257 A 64-year-old diabetic patient develops acute renal failure following an aortic aneurysm repair. Which of the following statement(s) is/are true concerning his diagnosis and management?a. Resting energy expenditure will likely be less than would be expected for a patient with normal renal functionb. Maintenance of positive energy balance reduces protein catabolism and makes the management of renal failure easierc. Expected metabolic abnormalities include hyperkalemia, hypercalcemia, and metabolic alkalosisd. A nonoliguric renal failure is usually associated with a better outcome
Answer: b, dIn patients with nonoliguric renal failure, treatment may differ little from that required for identical patients with normal renal function. Management of fluids, solutes, and nutrition is usually unaffected by nonoliguric renal failure, although BUN may be elevated. The extent of renal dysfunction is limited and almost always reversible. The use of renal replacement therapies is rarely necessary. Acute renal failure can result in severe derangements in electrolyte and acid-based physiology. Of all electrolyte abnormalities that might occur, hyperkalemia is the most serious. Other electrolyte abnormalities such as hyponatremia, hyperphosphatemia, hypocalcemia, and metabolic acidosis are common and must be monitored carefully.The metabolic requirements of a patient with acute renal failure are those of a critically ill hospitalized patient. The actual measurements of resting energy expenditure has shown that caloric requirements for multiorgan failure patients with renal failure are often 50% above normal, healthy individuals. Although acute renal failure may require fluid restriction, providing adequate nutrition is an important aspect of their treatment. Positive energy balance may make management of uremia and hyperkalemia less difficult. By providing adequate calories, endogenous protein catabolism with resultant generation of urea and release of potassium can be avoided. Maintenance of positive energy balance with glucose and lipids should reduce protein catabolism, urea generation, and hyperkalemia.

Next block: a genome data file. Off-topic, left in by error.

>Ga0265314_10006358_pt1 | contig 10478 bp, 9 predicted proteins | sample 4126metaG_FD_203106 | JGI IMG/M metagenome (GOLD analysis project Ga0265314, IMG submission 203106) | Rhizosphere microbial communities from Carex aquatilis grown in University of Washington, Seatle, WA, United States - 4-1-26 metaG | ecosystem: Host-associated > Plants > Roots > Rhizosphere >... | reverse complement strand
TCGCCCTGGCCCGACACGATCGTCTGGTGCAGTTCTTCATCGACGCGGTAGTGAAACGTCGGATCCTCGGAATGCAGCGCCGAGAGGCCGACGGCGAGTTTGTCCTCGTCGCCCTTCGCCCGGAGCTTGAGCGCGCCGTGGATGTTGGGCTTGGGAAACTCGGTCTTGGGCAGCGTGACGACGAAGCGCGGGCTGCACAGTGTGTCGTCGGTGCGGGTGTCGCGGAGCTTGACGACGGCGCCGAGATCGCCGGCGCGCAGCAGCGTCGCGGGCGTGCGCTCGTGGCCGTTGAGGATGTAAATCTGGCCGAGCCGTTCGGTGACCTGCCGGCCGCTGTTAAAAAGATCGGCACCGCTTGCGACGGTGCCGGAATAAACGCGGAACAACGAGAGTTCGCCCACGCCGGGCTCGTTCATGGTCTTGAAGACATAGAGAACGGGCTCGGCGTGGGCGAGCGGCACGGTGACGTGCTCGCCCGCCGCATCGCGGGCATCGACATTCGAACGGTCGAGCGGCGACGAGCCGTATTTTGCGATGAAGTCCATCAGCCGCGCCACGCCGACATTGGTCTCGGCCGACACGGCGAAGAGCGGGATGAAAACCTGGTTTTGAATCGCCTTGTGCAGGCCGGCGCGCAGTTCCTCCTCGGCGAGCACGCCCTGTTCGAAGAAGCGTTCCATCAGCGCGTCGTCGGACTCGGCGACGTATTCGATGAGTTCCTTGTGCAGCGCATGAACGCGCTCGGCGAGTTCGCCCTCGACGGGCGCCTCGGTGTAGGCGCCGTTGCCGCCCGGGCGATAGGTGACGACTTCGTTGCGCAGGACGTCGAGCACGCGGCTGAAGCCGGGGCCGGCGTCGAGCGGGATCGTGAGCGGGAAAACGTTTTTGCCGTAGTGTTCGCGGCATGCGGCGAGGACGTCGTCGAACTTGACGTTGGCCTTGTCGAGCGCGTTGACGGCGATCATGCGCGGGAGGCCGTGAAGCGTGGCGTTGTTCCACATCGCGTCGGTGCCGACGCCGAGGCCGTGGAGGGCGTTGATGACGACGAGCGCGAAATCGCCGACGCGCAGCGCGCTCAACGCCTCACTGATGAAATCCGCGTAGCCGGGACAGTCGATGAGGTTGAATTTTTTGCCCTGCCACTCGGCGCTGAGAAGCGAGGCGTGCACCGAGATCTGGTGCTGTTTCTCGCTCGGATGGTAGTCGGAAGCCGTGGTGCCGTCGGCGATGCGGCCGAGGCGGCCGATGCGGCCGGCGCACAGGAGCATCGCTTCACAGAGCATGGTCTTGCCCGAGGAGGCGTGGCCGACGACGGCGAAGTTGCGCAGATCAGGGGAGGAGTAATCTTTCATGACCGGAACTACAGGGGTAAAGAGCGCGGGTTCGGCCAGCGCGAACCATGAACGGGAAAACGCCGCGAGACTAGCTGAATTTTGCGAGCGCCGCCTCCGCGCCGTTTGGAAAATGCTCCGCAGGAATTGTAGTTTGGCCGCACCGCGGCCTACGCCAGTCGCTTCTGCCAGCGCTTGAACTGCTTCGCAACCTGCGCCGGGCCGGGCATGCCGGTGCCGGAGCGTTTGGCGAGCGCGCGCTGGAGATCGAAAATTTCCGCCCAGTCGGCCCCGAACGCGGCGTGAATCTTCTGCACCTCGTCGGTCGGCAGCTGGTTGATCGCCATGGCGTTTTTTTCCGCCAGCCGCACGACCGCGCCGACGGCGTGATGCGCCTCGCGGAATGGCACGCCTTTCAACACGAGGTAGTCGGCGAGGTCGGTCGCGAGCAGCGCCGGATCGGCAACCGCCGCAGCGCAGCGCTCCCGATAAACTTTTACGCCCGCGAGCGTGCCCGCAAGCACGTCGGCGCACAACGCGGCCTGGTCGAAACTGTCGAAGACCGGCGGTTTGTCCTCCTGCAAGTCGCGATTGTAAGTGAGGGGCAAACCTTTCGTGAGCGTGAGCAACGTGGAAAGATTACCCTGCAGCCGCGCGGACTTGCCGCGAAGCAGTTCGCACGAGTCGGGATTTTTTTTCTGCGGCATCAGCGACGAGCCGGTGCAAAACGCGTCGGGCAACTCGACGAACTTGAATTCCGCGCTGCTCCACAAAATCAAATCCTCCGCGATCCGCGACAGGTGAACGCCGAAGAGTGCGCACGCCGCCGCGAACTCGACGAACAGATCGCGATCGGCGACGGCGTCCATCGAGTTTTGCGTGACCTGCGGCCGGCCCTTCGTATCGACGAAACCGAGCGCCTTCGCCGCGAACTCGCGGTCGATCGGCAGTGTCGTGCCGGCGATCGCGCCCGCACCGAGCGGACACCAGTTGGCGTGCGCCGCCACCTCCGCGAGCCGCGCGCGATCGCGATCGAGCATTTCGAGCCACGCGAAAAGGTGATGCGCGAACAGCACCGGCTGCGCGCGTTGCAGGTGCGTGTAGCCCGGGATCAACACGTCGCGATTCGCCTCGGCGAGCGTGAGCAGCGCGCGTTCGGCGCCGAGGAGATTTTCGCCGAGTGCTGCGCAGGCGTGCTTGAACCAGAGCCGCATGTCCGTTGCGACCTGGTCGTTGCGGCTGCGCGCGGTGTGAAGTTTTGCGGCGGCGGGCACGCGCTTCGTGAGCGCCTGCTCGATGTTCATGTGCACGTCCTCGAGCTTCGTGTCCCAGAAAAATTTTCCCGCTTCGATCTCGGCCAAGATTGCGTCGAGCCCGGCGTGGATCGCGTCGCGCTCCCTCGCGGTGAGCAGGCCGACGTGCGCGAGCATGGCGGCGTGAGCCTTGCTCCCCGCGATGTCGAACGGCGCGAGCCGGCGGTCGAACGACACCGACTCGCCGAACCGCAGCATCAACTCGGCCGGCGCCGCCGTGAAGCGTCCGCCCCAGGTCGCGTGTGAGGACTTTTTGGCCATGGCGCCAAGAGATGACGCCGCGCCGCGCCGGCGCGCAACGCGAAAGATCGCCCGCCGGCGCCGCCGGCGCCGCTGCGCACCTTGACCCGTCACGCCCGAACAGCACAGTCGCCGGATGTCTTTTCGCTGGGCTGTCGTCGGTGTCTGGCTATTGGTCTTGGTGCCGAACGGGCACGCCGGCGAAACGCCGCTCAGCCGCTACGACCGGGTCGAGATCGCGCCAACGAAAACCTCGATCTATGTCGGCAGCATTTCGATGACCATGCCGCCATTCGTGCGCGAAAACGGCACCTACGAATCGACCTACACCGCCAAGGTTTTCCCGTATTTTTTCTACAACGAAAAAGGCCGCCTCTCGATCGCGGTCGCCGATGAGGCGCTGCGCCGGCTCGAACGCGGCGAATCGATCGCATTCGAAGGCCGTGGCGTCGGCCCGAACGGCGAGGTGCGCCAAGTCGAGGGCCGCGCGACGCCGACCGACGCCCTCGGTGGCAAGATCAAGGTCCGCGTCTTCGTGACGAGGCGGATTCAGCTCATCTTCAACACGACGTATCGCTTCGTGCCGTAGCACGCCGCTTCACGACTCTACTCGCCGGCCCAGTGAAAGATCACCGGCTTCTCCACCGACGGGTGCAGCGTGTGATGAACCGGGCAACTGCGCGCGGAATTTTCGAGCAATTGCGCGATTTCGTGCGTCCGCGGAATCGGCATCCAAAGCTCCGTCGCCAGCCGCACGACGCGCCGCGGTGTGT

256 Which of the following statement(s) is/are true concerning continuous arteriovenous hemofiltration (CAVH)?a. The technique runs continuouslyb. It is not associated with the hemodynamic instabilityc. Systemic heparin anticoagulation is necessaryd. Fluid balance and correcting electrolyte abnormalities takes several days
Answer: a, bContinuous arteriovenous hemofiltration (CAVH) is an extracorporial filtration technique that removes extracellular fluid across a synthetic membrane via hydrostatic pressure gradient created between the indwelling arterial and venous catheters. Arteriovenous access is accomplished by percutaneous cannulation of femoral artery and vein with a low incidence of complications. Although full systemic anticoagulation is not necessary for CAVH, heparinization of the extracorporial circuit is required. CAVH is run continuously for as many days as renal replacement is required. Experience with CAVH has demonstrated very little or no hemodynamic instability with treatment of critically ill renal failure patients. The stable nature of this therapy is attributed to a slow and continuous fluid and solute removal and to the fact that the membrane does not induce compliment activation when in contact with blood. Fluid balance and serum electrolyte concentrations can be titrated to any level in a matter of hours by manipulating the composition and rate of replacement solution. Solute clearance with CAVH is limited by the ultrafiltration and replacement fluid exchange rate. In patients with high urea generation rates, solute removal with CAVH may be inadequate and variations of the technique may be used to enhance clearance.
255 The patient requires renal replacement therapy. Which of the following statement(s) is/are true concerning the differences between hemodialysis and continuous arteriovenous hemodialysis (CAVHD)?a. Anticoagulation is not required for CAVHDb. Hemodynamic instability will be a particular problem with both techniquesc. Both techniques will decrease serum urea ni+62trogen levelsd. CAVHD will likely result in better removal of excessive volumeAnswer: c, d256 Which of the following statement(s) is/are true concerning continuous arteriovenous hemofiltration (CAVH)?a. The technique runs continuouslyb. It is not associated with the hemodynamic instabilityc. Systemic heparin anticoagulation is necessaryd. Fluid balance and correcting electrolyte abnormalities takes several days